Over 40 million users worldwide have found the P2P payments software Venmo helpful in streamlining their monetary transactions.
You could have run into the problem where your credit card doesn’t function with Venmo if you’re one of the thousands of individuals that use Venmo along with their credit cards.
We’ve laid out the problem’s origins so you can figure out what to do, so there’s no need to worry. So, be sure to stick around.
Why won’t my credit card work on Venmo?
Short Answer: If you have surpassed your credit card limit, your card has been suspended, your card has lapsed, you have entered the incorrect PIN too many times, or there is a technical problem, Venmo will not accept your credit card for payments.
1. The credit limit has been reached
If you’ve used up all of your available credit on your credit card, Venmo may no longer accept payments from your card. You can find out how much of a credit line your issuer is willing to provide you by looking at your card member agreement or by getting in touch with them directly.
The credit limits of credit cards may range anywhere from $500 to well over $20,000 for those with good credit, but they are often much lower for those with no credit history or weak credit.
Knowing your credit card limit and keeping track of your balances can help ensure that you don’t accidentally go over your limit before the conclusion of your billing cycle.
2. The card has been blocked
Venmo will not execute the payment for your purchase if the ability to use your credit card for transactions has been disabled. If this occurs, contact your card issuer immediately to see why they blocked your transaction. The blocking of a card almost always indicates some kind of potential fraud on the account.
This indicates that someone may have gained access to your account and used it to steal your personal information and funds. Automatically, Venmo raises a security flag on an account if fraud is detected. This flag stays in place until the bank, the card issuer, and the consumer settles the problem.
3. Issues with technology
The inability to use your credit card is likely to be the result of technical difficulties with either Venmo or your broadband provider. Despite how seldom technological problems arise, they are never eliminated. You may, however, attempt to ensure that the problem isn’t caused by a lack of internet connection.
To diagnose the issue with your internet connection, see whether you can use any other applications or load any web pages in your browser. In such a scenario, restarting your router should restore your network connection.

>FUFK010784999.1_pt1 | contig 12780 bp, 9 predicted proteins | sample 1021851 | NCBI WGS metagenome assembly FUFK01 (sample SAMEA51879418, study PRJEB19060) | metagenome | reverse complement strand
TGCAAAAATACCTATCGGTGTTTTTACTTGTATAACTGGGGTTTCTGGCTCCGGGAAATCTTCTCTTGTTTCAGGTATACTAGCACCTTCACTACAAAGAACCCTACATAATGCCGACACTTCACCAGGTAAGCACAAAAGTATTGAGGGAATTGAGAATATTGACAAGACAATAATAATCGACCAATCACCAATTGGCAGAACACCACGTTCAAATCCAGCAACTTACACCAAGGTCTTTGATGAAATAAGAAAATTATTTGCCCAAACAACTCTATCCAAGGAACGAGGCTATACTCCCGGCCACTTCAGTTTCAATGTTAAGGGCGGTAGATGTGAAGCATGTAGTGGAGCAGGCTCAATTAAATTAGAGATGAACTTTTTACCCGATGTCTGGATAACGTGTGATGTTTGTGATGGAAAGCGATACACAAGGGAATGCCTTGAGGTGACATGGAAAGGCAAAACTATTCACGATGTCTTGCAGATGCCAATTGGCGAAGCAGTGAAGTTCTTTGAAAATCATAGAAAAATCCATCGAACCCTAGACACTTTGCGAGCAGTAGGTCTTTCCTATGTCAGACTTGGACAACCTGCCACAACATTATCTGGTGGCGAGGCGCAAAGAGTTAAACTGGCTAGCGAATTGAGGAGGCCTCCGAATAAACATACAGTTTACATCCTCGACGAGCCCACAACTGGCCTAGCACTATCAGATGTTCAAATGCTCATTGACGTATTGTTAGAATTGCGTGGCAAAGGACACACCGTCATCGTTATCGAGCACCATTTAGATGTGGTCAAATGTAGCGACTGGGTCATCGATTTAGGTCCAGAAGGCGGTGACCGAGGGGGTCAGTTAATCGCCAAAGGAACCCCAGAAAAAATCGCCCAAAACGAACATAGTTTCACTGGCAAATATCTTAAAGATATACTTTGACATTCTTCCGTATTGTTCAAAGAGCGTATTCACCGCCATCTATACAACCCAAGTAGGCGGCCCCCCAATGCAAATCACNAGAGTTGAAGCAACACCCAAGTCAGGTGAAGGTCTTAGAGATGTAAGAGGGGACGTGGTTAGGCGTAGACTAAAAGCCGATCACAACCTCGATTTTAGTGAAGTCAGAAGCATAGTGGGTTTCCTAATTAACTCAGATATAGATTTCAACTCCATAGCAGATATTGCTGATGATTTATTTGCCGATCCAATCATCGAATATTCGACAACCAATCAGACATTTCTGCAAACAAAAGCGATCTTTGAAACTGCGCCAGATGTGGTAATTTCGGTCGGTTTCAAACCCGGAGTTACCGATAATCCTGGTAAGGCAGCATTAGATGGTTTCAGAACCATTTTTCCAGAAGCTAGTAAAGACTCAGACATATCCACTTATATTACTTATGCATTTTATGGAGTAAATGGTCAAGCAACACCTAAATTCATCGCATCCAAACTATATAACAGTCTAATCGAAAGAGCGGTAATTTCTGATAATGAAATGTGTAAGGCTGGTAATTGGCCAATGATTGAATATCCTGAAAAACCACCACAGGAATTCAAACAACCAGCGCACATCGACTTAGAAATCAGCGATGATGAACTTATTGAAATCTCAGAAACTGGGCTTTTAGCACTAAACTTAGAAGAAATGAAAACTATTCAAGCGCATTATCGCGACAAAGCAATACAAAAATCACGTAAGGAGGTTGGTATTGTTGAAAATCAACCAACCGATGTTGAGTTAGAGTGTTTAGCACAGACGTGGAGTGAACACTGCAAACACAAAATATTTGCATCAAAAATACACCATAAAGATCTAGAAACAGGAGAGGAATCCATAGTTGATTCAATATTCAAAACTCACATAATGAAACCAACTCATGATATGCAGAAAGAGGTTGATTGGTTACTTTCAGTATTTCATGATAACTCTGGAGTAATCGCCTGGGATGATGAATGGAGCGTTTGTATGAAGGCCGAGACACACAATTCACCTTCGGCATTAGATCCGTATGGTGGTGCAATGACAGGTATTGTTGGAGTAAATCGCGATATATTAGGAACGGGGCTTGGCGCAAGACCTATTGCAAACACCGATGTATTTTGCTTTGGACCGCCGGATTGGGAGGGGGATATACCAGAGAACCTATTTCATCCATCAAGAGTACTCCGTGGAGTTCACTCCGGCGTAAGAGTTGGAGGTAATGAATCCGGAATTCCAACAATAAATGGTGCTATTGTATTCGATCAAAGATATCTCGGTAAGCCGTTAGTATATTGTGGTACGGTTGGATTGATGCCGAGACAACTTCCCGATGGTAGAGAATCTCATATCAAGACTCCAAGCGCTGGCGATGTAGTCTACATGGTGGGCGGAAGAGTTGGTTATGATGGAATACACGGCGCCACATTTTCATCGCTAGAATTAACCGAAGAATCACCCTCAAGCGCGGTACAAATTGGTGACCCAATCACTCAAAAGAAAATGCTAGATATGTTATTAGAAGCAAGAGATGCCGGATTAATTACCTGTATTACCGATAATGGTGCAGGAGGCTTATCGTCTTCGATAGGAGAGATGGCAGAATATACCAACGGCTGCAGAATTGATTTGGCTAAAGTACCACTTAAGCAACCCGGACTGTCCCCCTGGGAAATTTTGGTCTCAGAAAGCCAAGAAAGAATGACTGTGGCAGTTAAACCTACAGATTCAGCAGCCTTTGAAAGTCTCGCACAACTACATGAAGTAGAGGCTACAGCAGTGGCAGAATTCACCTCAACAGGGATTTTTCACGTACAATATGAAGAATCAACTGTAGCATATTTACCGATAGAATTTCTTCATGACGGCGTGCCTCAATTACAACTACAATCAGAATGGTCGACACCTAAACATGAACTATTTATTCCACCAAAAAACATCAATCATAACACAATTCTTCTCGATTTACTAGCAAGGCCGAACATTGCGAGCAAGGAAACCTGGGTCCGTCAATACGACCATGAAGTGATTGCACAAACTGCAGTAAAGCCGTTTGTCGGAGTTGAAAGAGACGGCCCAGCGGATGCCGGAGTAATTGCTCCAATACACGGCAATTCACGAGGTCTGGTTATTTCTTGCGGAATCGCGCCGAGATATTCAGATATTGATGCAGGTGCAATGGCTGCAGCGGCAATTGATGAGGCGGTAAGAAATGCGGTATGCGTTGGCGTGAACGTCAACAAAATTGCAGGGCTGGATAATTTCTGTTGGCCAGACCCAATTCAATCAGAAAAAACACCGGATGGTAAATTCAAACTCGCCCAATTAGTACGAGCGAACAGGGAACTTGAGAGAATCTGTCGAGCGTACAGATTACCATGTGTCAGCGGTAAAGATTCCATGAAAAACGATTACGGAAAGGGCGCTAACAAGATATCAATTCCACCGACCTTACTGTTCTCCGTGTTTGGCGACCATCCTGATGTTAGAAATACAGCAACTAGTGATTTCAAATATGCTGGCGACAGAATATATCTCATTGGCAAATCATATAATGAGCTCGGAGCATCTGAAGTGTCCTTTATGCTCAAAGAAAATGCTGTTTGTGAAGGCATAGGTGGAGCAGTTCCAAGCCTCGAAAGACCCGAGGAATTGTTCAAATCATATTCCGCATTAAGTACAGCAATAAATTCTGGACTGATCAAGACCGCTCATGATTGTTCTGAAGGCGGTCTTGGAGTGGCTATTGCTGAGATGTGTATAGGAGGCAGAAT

Technical difficulties with Venmo might be unrelated to your internet or mobile app. Venmo, like many other mobile payment applications, processes transactions across a network of servers, any one of which might get overloaded or otherwise fail from time to time owing to routine maintenance.
In this case, you should give the transaction another attempt after waiting a little while or contact customer care.
Whether you have tried to make a payment several times without success, you might try removing the Venmo app, reinstalling it, and then testing to see if the credit card is still valid. There will be no change to your current account if you delete and reinstall the app; you will simply be prompted to sign in again using the same credentials as before.
4. Incorrect PIN
To safeguard your card, the issuer may temporarily freeze it if you input the PIN incorrectly several times. The reason for this is if the card issuer sees a large number of failed login attempts, they may suspend your account to prevent fraud.
You may avoid having your card locked in the future by being cautious with the login and PIN. Capitalization matters when entering the PIN, so be careful while entering your information.
Under no circumstances should you reveal this information to anybody else. Furthermore, you shouldn’t give out your PIN to anybody frequently as they could get their hands on your previous one
5. The card has expired
Attempting to purchase something on Venmo using an expired card will result in the transaction being refused. The month and year of a credit card’s expiry date may be found printed either on the card’s front or back.
Make sure you verify your card’s expiry date and keep an eye out for a letter or email from your card issuer notifying you that your card is about to expire and offering you a replacement. You may want to contact your card issuer ahead of time if you see that your card’s expiration date is approaching.
1. Is it a good idea to pay using a credit card on Venmo?
If you want to use a credit card with Venmo, you may, but there are some limitations. You can’t add a credit card that’s already associated with another Venmo account and vice versa; you can’t use Venmo to pay for anything using a credit card that you don’t have.
You should also bear in mind that there is a 3% charge when using a credit card to transfer funds on Venmo. Whereas, withdrawing money from a bank account, debit card, or Venmo balance is completely fee-free.
Even though Venmo is widely used and generally trusted, there are certain instances in which it fails to process a payment. Assuming you do run across the aforementioned problem, you’ll want to evaluate its severity before proceeding. If you’re sure you have everything else in order, you may as well get in touch with your card issuer.
Ultimately, you’ll have a higher likelihood of success in finding a solution to the problem if you know what’s causing it. If the issue remains and you can’t pinpoint it, calling customer support or the card issuer might be your best hope for a resolution.